[Report] New BPIE Guide – Supporting EU Member States in Developing Ambitious Renovation Strategies
The Buildings Performance Institute Europe (BPIE), the GBPN Europe Hub, has produced a Guide to Developing Strategies for Building Energy Renovation, which will help the EU Member States develop the first version of their renovation strategies to be published by April 30th 2014.
Deep renovations are specifically encouraged by the Energy Efficiency Directive (EED, 2012/27/EU) through the requirement for Member States to establish long term strategies for the renovation of national building stocks covering all building types, including residential and non-residential buildings, whether in private, public or mixed ownership.
The adoption of the EED in October 2012, developed in order to help deliver the EU’s 20% headline target on energy efficiency by 2020, as well as to pave the way for further improvements thereafter, provides the regulatory drive around which to define a body of support to achieve this long-term ambition. (EED, article 4 requirements on building renovation)
Alongside EED, the Energy Performance of Buildings Directive (EPBD, 2010/31/EU), recast in 2010, sets out numerous requirements including energy performance certification of buildings, inspection regimes for boilers and air conditioning plants, and requirements for new buildings to be nearly zero energy. EPBD sets minimum energy performance standards for buildings undergoing renovation. Together, EED and EPBD provide a framework for Member States to drive the reduction of energy use in buildings, thereby delivering a range of economic, environmental, societal and energy security benefits.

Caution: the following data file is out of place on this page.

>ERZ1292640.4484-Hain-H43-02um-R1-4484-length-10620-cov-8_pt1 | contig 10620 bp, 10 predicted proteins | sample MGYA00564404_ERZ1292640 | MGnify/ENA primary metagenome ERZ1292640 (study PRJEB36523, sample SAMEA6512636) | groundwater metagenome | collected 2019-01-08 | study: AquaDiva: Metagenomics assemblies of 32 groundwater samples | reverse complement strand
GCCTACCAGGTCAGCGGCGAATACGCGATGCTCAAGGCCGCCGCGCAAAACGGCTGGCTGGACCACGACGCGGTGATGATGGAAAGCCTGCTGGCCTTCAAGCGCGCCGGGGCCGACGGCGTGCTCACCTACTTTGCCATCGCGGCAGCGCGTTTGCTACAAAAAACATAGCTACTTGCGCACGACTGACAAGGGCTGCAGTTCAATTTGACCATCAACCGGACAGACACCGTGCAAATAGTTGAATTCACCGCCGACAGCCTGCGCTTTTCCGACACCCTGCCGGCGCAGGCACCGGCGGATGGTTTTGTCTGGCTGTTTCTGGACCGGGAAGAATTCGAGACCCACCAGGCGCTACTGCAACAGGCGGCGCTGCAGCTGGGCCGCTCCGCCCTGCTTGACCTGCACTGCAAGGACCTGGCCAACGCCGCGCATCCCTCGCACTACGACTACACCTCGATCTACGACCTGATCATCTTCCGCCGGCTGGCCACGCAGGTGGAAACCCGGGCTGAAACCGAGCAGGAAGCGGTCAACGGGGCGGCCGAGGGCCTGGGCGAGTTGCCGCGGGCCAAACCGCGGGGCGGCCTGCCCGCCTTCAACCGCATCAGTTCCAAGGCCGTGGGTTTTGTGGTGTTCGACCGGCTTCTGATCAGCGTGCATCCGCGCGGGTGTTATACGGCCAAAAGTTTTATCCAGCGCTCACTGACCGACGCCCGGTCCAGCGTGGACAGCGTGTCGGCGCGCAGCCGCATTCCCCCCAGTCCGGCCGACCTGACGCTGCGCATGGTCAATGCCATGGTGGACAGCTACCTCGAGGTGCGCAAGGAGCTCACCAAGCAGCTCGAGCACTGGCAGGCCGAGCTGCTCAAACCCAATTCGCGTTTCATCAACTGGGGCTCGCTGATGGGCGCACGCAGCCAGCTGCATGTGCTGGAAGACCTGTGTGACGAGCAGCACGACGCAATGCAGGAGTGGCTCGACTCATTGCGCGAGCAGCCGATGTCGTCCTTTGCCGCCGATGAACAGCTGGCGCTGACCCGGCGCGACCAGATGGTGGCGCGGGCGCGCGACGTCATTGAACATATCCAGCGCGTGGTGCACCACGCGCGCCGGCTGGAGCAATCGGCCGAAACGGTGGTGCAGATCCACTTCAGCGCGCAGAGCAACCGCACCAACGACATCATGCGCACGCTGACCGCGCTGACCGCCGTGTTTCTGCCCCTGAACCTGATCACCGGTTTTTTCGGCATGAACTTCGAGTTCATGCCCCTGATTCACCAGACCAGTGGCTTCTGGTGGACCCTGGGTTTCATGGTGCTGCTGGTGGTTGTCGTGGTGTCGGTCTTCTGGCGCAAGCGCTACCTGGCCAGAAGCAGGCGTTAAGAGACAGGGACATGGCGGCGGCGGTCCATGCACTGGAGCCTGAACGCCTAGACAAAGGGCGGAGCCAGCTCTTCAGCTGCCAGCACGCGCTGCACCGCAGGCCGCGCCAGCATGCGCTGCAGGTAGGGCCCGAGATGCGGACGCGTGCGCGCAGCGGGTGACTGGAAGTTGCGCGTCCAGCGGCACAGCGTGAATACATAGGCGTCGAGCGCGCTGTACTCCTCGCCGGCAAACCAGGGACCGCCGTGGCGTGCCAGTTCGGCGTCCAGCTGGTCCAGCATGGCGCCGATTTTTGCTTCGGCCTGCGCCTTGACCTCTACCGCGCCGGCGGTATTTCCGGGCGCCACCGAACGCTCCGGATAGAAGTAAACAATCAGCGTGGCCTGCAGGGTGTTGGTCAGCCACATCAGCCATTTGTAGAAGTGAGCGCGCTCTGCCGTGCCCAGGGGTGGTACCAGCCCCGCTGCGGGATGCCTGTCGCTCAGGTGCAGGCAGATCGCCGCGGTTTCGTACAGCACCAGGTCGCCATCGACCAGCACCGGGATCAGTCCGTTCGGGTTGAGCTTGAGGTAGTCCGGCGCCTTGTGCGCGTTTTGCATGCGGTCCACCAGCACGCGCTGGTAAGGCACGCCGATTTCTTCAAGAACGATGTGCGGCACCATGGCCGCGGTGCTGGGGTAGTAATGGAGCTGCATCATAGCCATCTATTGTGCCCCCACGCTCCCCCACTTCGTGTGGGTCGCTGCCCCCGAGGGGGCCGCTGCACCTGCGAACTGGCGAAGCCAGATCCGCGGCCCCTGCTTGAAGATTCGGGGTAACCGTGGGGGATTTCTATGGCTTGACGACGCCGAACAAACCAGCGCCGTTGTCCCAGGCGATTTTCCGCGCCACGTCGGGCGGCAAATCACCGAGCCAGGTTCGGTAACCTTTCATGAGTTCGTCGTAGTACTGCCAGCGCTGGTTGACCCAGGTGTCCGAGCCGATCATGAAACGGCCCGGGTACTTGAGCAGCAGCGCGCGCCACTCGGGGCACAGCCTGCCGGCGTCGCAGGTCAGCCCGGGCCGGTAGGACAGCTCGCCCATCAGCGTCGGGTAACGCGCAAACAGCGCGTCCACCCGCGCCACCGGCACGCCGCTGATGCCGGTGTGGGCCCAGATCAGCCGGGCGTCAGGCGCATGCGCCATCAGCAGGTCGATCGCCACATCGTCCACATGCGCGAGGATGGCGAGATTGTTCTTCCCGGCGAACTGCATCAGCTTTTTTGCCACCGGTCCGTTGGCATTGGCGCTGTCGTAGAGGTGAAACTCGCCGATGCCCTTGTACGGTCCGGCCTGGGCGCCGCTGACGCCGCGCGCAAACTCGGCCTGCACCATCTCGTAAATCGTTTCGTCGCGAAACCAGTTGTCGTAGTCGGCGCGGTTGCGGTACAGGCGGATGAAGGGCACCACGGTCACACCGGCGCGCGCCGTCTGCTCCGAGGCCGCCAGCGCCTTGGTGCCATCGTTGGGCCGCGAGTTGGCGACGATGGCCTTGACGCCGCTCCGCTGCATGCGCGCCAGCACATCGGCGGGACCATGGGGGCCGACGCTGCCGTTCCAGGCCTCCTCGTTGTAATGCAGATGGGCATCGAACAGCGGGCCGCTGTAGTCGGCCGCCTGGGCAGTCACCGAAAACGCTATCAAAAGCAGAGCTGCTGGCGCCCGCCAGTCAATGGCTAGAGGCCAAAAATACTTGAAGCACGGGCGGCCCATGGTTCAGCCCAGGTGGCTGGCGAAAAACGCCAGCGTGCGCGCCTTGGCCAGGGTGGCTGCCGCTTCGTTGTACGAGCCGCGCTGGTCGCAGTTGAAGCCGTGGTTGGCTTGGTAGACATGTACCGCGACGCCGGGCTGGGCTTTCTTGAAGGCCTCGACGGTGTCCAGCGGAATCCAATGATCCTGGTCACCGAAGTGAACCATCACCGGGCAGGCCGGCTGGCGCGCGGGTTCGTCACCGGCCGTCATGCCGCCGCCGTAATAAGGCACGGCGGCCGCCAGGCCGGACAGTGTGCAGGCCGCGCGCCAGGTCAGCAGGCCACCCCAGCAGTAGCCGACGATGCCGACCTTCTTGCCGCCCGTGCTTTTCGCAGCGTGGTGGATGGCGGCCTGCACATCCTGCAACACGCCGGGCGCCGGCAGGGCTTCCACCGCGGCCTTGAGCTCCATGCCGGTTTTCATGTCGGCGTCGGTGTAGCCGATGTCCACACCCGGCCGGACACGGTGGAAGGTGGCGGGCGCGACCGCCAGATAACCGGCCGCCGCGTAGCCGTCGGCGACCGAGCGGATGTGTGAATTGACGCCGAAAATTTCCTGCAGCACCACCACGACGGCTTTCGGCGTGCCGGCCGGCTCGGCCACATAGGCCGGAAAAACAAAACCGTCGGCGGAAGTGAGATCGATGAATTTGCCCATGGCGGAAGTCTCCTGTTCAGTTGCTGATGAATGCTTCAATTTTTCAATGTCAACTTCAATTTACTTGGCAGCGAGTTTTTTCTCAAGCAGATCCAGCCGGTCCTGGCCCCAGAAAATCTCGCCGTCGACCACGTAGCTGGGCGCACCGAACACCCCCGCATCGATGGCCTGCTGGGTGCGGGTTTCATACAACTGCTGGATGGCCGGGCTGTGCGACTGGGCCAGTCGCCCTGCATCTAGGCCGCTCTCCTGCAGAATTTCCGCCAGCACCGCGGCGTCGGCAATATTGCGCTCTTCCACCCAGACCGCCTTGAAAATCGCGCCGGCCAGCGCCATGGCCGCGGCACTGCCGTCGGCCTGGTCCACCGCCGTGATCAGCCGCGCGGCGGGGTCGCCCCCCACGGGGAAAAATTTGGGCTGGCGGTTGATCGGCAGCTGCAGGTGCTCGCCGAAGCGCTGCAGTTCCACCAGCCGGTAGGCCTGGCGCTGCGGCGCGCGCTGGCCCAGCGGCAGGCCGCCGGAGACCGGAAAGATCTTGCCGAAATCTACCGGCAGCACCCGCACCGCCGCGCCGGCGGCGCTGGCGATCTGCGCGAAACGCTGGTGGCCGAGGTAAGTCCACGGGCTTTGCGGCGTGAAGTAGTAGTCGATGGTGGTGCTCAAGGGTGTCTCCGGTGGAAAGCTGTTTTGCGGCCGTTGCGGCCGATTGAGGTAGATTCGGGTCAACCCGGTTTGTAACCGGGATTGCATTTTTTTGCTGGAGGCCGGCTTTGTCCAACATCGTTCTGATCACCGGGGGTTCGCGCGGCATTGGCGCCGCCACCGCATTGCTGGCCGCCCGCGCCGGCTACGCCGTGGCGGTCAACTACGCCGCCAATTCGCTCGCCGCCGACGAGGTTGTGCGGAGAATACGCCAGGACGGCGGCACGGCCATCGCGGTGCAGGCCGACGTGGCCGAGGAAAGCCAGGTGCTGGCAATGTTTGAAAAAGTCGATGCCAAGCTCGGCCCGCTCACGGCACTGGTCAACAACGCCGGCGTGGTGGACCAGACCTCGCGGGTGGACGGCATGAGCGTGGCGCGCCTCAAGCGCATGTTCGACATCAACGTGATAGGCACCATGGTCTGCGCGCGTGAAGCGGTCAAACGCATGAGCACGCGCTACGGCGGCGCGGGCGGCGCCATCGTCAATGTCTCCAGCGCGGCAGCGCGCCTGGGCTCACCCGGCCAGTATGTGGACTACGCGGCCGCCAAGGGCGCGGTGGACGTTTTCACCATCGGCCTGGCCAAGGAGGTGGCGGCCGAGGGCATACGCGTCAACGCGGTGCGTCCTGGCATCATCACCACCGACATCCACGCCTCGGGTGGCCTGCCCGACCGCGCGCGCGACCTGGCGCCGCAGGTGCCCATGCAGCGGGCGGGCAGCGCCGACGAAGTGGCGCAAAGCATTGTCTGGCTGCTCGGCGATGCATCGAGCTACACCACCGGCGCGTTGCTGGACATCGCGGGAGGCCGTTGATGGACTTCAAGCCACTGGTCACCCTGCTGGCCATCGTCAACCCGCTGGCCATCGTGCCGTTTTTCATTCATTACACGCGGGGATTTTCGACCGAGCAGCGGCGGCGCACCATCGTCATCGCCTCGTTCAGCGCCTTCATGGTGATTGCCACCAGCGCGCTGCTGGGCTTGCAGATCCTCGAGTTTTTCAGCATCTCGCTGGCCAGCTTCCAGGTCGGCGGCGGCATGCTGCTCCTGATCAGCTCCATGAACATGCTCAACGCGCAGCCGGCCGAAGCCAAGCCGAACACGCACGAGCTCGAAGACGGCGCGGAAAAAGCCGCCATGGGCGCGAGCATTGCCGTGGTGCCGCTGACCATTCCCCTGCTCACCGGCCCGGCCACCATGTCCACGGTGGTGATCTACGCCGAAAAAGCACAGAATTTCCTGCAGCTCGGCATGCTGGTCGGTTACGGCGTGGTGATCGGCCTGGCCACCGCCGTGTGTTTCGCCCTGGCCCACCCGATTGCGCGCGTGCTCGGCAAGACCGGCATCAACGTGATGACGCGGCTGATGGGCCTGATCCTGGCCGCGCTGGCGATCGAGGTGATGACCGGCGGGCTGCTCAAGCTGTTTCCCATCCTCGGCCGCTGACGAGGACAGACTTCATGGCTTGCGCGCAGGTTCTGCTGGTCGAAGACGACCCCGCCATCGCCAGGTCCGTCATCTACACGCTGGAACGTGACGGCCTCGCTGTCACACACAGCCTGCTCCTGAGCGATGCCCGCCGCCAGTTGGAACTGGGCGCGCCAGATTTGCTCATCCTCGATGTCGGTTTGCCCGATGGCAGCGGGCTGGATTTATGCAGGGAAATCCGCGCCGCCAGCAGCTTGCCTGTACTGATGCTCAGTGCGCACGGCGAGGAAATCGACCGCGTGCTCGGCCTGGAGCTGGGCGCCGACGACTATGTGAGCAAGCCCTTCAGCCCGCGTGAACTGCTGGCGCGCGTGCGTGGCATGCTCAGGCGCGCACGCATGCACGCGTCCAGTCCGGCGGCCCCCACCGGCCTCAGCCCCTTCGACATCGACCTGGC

This guide is a template that can be used for strategy development, setting out the multiple benefits arising from improving the energy performance of buildings. It highlights the existence of numerous challenges to the achievement of the potential benefits. It argues for Member States to be visionary in setting out a long term strategy for building stock renovation: it is vital that national renovation strategies are ambitious in their scope and coverage, and that they take full advantage of the state of the art, in terms of technology, policy and institutional arrangements. The strategy development process is described in details, including a description of the five key phases and a suggested list of actions MS could take to underpin the strategy.
BPIE aims to work with Member State representatives over the coming year to help ensure national renovation strategies deliver their full economic potential, as well as to create knowledge and awareness around best practice in renovation strategy development and delivery.
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